We hiked around a bald eagle sanctuary over the weekend. We may have spied one overhead (it could glide across the sky without moving its wings) unless it was an ordinary hawk. The woods were sleepy and punctuated by holly trees.
-- We saw dolphins on the beach at Rehoboth, which pleased me; I could then go home with the understanding that I lived three and a half hours away from the dolphins. The presence of wildlife reminded me how artificial the old-fashioned boardwalk really was, with its faux-Victorian hotel and amusement park rides.
-- We booked a very small room with a bed that didn't fit my legs. It
felt like home. They provided lemonade on the screened front porch;
Rehoboth, we observed, appears to be a front-porch culture, whereas
D.C. and its suburbs is very much a backyard and deck culture. The
front door opened into a dark parlor where there were board games and
old books and signs intended to create the appearance that we had just
driven in off Route 66.
-- We paid about as much attention to the news as one might have in the late 1980s. Every morning we would read through the newspaper about the latest developments in Georgia and in the presidential race, and then we were done; that was "the news." We were unable to refresh the pages continuously to obtain a sense of what was happening in real time, and this was probably for the better, even though it meant that editors had more control over what we learned.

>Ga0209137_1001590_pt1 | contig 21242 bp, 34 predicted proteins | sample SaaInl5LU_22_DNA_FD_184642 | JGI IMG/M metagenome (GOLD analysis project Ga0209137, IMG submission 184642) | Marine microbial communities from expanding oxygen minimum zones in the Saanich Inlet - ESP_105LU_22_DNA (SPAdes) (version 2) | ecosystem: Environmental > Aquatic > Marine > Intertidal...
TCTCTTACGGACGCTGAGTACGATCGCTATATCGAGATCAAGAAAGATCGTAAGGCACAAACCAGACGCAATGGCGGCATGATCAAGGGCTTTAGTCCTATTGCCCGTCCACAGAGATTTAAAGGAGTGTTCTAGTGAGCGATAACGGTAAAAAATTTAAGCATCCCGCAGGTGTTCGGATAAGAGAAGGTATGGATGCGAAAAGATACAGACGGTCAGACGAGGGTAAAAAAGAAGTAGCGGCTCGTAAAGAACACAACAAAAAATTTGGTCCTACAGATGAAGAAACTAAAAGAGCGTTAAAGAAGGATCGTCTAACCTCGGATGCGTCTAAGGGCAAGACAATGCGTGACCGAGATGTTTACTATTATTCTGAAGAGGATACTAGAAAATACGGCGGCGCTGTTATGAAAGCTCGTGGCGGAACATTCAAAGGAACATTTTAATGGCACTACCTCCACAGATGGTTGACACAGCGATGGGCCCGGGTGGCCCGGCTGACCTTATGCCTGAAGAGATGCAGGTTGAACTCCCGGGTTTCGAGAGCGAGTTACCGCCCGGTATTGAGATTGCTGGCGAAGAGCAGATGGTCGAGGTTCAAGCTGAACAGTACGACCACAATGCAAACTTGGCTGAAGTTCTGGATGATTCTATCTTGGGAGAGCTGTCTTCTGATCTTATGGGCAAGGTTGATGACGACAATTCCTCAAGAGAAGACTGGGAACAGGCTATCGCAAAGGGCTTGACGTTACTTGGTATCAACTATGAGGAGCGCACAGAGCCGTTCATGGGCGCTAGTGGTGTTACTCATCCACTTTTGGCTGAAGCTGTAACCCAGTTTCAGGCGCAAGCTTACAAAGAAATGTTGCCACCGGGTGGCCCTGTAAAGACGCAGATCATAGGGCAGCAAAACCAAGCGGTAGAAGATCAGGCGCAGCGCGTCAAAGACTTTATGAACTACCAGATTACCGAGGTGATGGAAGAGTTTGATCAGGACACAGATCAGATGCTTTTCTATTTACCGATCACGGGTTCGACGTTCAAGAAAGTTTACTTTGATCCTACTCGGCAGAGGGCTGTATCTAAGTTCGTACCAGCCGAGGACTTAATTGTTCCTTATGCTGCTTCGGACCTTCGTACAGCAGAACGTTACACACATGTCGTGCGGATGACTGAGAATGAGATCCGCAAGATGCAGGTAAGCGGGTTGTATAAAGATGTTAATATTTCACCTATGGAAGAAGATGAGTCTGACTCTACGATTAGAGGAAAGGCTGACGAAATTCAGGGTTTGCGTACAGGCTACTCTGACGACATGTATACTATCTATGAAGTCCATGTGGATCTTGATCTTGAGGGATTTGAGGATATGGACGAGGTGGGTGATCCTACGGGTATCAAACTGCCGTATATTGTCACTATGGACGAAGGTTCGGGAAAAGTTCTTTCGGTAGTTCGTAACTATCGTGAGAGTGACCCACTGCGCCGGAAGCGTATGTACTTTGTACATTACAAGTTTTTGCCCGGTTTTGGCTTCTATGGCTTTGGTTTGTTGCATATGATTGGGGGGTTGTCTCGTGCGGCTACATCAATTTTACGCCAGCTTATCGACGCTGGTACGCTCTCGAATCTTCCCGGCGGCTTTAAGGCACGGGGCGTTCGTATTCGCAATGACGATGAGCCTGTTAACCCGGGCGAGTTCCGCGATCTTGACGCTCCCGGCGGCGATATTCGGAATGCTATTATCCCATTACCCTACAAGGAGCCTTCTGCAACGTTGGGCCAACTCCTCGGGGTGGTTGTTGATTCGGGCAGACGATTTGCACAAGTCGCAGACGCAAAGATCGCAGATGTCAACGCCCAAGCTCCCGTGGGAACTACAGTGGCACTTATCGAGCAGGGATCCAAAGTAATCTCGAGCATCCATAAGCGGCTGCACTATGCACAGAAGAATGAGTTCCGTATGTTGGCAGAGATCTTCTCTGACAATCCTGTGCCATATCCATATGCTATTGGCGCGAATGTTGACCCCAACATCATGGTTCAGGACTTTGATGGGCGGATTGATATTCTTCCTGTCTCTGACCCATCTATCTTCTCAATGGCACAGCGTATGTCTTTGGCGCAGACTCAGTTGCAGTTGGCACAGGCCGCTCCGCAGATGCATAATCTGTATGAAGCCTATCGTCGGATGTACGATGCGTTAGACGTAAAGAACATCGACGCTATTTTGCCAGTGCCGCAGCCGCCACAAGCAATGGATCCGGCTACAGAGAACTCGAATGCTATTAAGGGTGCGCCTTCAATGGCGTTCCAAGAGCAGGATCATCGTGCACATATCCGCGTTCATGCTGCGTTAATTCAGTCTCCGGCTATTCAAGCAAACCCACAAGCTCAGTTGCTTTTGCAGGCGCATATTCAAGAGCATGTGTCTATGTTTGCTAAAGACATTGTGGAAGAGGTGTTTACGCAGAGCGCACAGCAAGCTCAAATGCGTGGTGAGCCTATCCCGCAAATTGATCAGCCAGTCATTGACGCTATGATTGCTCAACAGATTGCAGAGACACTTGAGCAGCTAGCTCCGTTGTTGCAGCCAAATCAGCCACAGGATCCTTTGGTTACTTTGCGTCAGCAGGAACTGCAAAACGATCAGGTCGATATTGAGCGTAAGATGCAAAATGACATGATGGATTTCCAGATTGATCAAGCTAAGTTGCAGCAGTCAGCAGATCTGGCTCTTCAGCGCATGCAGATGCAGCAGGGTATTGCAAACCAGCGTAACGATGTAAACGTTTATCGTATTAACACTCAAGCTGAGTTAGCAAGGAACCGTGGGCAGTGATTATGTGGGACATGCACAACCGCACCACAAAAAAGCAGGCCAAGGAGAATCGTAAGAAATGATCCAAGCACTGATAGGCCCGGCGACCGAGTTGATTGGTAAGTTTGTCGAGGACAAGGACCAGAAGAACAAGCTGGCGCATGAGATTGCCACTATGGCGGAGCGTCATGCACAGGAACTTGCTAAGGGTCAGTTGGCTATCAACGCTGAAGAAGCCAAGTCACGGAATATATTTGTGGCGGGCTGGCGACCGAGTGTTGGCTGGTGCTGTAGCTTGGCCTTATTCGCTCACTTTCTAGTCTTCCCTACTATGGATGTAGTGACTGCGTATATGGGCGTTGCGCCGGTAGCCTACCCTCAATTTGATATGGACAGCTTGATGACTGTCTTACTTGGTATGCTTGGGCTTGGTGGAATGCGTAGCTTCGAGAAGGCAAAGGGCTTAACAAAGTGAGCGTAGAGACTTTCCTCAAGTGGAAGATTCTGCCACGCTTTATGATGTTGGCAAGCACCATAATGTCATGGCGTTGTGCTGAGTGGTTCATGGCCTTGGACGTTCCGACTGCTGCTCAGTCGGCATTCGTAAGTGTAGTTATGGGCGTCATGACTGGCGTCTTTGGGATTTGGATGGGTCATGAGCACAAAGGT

-- At the arcade, which is called Funland, we won a toy penguin.
-- We rode bikes through a meadow between the outlet malls and the beach village, where there was a wall of graffiti that read "West Side." (West side of what?) Condo developments sprung up in the country with no attempt to harmonize the architecture with surrounding cornfields and pasture. In Lewes, Delaware, a town by the bay, a couple sat next to us at an outdoor coffee shop and exchanged gossip they had read about in the latest business section of the New York Times.
-- We ate oysters, and we had blue crab and the local beer.
Maryland is nicknamed "The Free State," which I always assumed was in reference to slavery or Catholic settlement. Actually, it originated in 1923, when Georgia Congressman William D. Upshaw "attacked Maryland as a traitor to the union because it
never passed a State enforcement act supporting Prohibition. Hamilton Owens' article, 'The Maryland Free State,' was a mocking response to Mr. Upshaw, suggesting that Maryland should secede from the Union before acting to
prohibit the sale of liquor."
Maryland's official nickname is "The Old Line State," and its state motto is "Manly Deeds, Womanly Words." I didn't know any of this, but residents of Maryland probably did.
I had a free day last weekend, so I decided to visit some of the wet areas on the western shore of the bay. I have not generally lived in places where there is an abundance of life, so it was rather startling to observe creatures flying, plashing, wading and hopping away from me whenever I approached.
Jim Henson grew up in Maryland. I would like to think there was a reason he was so much in love with swamps.
This is a historical center near the mouth of the Patuxent River. It is thought that these oyster shells are the food remains from a Native American settlement.